In Chapter 2 of The Poetics of Space, Gaston Bachelard moves from phenomenology (see part 1) to a tying of philosophy to particular kinds of spaces (see part 2) to read houses and rooms written by great writers.I have gone very Walter Benjamin on these posts, they are mostly strings of quotes to ponder. At least what follows is not all from Bachelard himself. For example, the poetic epigraph from Paul Eluard, Dignes de vivre:
Quand les cimes de notre ciel se rejoindront
Ma maison aura un toit.
(When the peaks of our sky come together
My house will have a roof.) (39)
I swooned away just a little there. Bachelard turns to poetry and fiction because how else to understand how space transfixes us?
In this dynamic rivalry between house and universe, we are far removed from any reference to simple geometrical forms. A house that has been experience is not an inert box. Inhabited space transcends geometrical space. (47)
He describes how Bosco’s Malicroix works to help us understand the power of that which surrounds us:
the world influences solitary man more than the characters are able to do. … the cosmos molds mankind, it can transform a man of the hills into a man of islands and rivers, and that the house remodels man. (47)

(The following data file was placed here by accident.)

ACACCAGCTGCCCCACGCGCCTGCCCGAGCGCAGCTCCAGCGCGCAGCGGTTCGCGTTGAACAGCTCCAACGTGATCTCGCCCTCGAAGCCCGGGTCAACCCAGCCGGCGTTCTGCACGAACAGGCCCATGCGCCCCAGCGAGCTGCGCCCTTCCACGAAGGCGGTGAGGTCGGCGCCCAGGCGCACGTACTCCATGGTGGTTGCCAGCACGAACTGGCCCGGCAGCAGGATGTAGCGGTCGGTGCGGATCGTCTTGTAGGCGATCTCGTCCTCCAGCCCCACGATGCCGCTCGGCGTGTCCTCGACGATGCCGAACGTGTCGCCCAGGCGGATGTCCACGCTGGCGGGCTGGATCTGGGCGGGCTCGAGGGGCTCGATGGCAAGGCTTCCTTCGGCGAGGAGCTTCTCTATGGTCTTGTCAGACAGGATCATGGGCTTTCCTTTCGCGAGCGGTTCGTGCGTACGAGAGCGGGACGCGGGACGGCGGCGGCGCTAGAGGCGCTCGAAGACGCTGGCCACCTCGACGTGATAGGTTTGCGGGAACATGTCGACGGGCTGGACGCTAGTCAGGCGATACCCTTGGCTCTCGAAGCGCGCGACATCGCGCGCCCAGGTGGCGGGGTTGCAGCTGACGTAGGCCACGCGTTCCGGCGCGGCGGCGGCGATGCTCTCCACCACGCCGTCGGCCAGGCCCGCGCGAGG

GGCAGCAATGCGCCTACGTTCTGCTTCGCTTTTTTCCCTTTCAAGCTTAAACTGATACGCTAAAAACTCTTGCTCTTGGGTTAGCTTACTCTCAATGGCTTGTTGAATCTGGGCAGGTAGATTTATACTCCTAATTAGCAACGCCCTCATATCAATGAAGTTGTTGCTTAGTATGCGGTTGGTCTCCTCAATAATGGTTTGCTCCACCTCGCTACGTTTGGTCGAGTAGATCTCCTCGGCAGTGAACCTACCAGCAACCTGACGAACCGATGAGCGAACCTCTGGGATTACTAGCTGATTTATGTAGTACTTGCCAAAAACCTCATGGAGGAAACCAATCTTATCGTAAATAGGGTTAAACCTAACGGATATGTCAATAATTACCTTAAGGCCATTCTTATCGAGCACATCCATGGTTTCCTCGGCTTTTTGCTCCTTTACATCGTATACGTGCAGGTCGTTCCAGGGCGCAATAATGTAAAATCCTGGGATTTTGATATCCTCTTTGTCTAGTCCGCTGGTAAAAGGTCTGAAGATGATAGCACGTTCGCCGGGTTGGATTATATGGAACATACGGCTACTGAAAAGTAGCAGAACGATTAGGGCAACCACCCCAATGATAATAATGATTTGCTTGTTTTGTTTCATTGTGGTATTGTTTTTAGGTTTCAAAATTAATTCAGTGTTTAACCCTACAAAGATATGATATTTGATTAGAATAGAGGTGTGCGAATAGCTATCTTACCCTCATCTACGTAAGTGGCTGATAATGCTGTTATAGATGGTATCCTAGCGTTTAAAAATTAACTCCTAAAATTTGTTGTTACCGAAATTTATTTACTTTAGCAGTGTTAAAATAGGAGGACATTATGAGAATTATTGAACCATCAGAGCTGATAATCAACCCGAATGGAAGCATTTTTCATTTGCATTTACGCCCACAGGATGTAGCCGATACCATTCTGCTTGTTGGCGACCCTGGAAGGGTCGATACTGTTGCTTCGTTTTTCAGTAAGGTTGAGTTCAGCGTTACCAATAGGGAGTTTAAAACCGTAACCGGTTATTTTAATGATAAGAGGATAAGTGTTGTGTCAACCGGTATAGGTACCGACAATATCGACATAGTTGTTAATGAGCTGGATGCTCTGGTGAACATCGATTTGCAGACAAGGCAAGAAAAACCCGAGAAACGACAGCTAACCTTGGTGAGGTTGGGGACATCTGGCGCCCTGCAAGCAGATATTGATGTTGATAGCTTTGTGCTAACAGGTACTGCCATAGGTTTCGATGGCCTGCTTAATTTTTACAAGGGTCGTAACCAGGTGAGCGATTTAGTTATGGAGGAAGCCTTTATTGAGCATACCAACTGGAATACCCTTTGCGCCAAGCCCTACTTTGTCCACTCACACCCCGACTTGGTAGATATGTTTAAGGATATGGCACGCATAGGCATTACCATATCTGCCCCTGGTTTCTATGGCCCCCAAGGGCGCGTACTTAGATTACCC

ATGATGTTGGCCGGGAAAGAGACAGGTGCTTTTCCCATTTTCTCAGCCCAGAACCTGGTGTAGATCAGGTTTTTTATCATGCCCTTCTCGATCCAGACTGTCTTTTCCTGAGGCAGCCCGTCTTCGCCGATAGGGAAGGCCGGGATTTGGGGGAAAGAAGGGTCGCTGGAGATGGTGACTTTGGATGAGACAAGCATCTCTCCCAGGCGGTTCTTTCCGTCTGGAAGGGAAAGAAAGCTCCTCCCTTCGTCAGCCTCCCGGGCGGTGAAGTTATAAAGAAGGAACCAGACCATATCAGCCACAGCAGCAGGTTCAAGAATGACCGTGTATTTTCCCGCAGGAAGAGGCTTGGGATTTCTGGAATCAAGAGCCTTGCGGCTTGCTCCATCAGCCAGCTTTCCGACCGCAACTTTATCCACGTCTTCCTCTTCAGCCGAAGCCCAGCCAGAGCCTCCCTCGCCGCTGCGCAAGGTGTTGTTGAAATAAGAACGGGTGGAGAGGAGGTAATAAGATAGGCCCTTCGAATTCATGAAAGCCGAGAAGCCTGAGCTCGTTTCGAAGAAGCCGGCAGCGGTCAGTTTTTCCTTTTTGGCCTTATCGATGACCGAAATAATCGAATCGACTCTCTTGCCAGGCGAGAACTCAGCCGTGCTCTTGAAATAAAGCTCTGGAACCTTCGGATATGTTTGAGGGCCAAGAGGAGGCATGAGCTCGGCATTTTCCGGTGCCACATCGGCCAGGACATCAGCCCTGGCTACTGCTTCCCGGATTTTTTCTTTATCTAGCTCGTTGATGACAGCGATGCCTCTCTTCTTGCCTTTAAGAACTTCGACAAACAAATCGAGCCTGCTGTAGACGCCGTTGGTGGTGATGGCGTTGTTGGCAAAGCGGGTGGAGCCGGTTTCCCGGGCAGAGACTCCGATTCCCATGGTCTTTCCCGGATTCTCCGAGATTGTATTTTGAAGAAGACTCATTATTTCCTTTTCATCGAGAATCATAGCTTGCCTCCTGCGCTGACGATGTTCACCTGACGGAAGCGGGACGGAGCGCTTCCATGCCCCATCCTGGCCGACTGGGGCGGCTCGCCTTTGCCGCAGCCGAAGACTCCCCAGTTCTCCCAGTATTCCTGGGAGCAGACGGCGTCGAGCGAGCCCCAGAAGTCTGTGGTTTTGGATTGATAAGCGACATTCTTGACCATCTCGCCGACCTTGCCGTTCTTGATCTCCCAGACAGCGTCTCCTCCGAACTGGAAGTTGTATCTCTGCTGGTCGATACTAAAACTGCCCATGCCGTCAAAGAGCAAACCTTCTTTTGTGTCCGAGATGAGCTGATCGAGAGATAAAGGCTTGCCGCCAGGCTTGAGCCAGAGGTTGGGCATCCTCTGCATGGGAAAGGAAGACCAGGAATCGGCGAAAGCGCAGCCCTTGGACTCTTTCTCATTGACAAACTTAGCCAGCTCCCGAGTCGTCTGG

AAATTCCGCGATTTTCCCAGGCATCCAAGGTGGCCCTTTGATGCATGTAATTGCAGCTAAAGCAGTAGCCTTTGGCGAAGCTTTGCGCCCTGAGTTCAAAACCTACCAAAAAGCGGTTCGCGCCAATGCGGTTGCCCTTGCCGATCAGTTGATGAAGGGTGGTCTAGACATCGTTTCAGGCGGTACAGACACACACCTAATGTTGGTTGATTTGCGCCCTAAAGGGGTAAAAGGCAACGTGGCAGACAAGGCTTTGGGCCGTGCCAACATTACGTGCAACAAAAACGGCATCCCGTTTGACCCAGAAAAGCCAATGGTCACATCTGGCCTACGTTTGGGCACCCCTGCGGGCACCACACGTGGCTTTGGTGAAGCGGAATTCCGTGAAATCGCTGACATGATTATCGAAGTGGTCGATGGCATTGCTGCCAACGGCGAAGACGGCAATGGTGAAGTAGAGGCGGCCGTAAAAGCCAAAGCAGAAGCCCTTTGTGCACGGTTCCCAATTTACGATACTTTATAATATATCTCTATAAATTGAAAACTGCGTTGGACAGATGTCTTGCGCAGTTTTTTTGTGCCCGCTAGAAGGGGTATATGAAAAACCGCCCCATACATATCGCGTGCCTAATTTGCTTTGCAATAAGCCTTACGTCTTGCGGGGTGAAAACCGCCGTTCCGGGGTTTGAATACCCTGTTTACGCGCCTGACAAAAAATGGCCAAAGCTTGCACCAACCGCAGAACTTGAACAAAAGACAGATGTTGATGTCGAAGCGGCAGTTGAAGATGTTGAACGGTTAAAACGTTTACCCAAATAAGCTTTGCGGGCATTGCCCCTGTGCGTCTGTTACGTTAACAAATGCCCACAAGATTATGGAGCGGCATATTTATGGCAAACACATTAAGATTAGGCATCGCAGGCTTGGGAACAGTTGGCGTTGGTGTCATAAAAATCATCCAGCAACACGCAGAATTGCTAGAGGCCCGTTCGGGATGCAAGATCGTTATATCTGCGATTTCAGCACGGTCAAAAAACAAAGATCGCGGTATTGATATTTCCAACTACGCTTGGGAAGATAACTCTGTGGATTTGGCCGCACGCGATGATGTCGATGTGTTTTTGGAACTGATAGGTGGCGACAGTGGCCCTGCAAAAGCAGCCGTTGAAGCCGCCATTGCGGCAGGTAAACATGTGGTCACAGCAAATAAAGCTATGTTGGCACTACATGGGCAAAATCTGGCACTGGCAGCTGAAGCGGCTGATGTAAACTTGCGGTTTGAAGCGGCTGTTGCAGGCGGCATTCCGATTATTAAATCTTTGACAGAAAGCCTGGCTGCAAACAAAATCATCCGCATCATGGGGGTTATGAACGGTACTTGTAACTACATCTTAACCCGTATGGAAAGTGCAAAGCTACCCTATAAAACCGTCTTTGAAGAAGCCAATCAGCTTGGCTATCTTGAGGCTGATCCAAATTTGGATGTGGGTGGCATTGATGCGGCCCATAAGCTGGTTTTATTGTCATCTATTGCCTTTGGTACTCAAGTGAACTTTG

Quotes William Goyen from novel House of Breath:
That people could come into the world in a place they could not at first even name and had never known before; and that out of a nameless and unknown place they could grow and move around in it until its name they knew and called with love, and call it HOME, and put roots there and love others there; so that whenever they left this place they would sing homesick songs about it and write poems of yearning for it, like a lover … (58)
I have thought a lot about this from friends with The Circle Works, not about the creation of home, but the creation of warm, welcoming spaces that serve to foster human beings and community growth. Bachelard writes
But I now believe that we can go deeper, that we can sense how a human being can devote himself to things and make them his own by perfecting their beauty. (69)
There is more to be found here, this is a book I look to come back to. But in the meanwhile, Bachelard makes me wonder if I would not do better to quote single lines from my favourites poems, like this one, another poem fragment from Milosz:
L’odeur du silence est si vielle
(The odor of silence is so old…)
To end? A copyrighted picture of Bachelard in his beautiful library…oh the thoughts I could think in such a space!